Private sector rents have been getting cheaper in real terms throughout the last year as stability returns to the market, a major lettings network has reported.
A 0.6% month-on month increase in average rents took the typical amount paid by tenants across England and Wales to £745 a month in May, accelerating from no monthly change in April, according to LSL Property Sevices, which owns national chains Your Move and Reeds Rains.
But despite the pick-up in costs, private sector rents were 1.1% or £8 a month higher than they were a year ago, which is below the Consumer Prices Index (CPI) rate of inflation of 1.5% in May.
LSL said that average annual rent increases first dropped below inflation in June 2013 and had remained beneath this level ever since.
The fall in the pace of rent increases had coincided with a period which had seen the launch of the Help to Buy mortgage support scheme to make it easier for aspiring first-time buyers to make the jump out of the rental sector and onto the housing ladder.
Despite signs that activity in the housing market was cooling off slightly, the Council of Mortgage Lenders (CML) had said mortgage lending was still running at "substantially" higher levels than a year ago.
Rents in London had also risen at a below-inflation pace over the last year, with a 1% annual increase taking the average monthly rent in the English capital to £1,124.
In Wales, rents had edged up at a faster annual rate of 1.8%, lifting average monthly rents there to £572.
The report, which is based on rents achieved on around 20,000 properties, found that tenant arrears also saw a further improvement in May, with the proportion of rents which were late falling to 7%, from 7.4% in April.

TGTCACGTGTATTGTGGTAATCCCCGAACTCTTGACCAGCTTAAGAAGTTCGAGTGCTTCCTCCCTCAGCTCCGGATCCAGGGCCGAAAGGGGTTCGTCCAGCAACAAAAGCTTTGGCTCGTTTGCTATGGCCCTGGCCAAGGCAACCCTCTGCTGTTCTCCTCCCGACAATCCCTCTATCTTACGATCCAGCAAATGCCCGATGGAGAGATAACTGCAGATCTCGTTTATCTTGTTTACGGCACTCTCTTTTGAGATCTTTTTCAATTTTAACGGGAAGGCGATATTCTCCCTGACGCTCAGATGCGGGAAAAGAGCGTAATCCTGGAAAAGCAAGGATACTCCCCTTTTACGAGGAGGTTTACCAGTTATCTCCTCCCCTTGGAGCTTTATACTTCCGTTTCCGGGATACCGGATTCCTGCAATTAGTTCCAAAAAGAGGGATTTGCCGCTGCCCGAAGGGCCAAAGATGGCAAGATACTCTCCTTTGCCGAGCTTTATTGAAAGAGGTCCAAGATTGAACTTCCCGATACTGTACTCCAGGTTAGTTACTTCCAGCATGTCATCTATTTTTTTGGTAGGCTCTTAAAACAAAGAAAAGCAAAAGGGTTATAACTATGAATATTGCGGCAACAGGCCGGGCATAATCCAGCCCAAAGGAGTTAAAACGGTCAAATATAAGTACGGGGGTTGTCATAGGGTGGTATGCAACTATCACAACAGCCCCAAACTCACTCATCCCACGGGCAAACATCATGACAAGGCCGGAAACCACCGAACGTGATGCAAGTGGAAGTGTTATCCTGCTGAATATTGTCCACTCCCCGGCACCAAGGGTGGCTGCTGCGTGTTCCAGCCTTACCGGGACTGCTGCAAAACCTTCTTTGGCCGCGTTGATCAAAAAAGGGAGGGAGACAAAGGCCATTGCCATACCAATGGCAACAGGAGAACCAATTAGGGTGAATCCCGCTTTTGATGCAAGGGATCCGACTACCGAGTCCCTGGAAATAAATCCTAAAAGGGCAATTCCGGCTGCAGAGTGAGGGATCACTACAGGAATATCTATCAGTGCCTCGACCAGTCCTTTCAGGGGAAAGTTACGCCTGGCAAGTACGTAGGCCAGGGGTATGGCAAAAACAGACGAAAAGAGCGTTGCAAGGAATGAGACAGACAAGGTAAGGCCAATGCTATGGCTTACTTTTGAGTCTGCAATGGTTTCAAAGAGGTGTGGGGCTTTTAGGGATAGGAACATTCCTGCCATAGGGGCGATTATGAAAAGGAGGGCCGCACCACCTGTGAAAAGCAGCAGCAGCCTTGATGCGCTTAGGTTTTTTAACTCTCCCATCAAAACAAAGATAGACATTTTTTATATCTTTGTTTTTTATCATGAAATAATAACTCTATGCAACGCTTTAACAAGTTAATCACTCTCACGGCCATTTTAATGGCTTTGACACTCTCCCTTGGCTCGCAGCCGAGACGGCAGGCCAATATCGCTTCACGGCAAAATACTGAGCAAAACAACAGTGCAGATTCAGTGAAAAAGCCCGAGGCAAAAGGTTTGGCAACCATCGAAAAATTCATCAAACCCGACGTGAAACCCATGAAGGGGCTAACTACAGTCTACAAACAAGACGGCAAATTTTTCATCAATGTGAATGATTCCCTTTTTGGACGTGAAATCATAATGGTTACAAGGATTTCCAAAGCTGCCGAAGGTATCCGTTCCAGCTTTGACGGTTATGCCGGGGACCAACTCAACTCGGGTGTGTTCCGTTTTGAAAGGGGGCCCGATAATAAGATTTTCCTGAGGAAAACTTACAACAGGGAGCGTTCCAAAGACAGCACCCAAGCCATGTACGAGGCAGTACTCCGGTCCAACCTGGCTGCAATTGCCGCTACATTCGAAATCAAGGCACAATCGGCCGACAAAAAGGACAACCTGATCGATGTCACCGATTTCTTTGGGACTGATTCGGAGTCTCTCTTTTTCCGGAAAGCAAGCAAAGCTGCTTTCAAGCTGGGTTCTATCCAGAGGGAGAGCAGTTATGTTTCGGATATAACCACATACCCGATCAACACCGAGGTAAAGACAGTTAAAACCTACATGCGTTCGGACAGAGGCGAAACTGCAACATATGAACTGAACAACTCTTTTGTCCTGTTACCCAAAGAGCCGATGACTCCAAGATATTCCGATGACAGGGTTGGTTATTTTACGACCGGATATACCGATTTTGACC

David Newnes, director of LSL, said: "Stability has returned to the rental market.
"Private renting is becoming cheaper in real terms.
"May's latest sub-inflation rent rises will help over nine million tenants."
Government figures released yesterday sparked concerns about households living in the private rental sector.
The data showed that some 13,650 households in England were accepted by their local authority as homeless during the financial year 2013/14 after their landlord ended their tenancy, marking a 14% year-on-year increase and the highest annual figure since 2004/05.
Housing charity Shelter said yesterday that "unstable" short-term tenancies and "revenge evictions", which are carried out after tenants complain to landlords about problems such as a leaking roof or damp, were leaving families struggling to afford anywhere to live.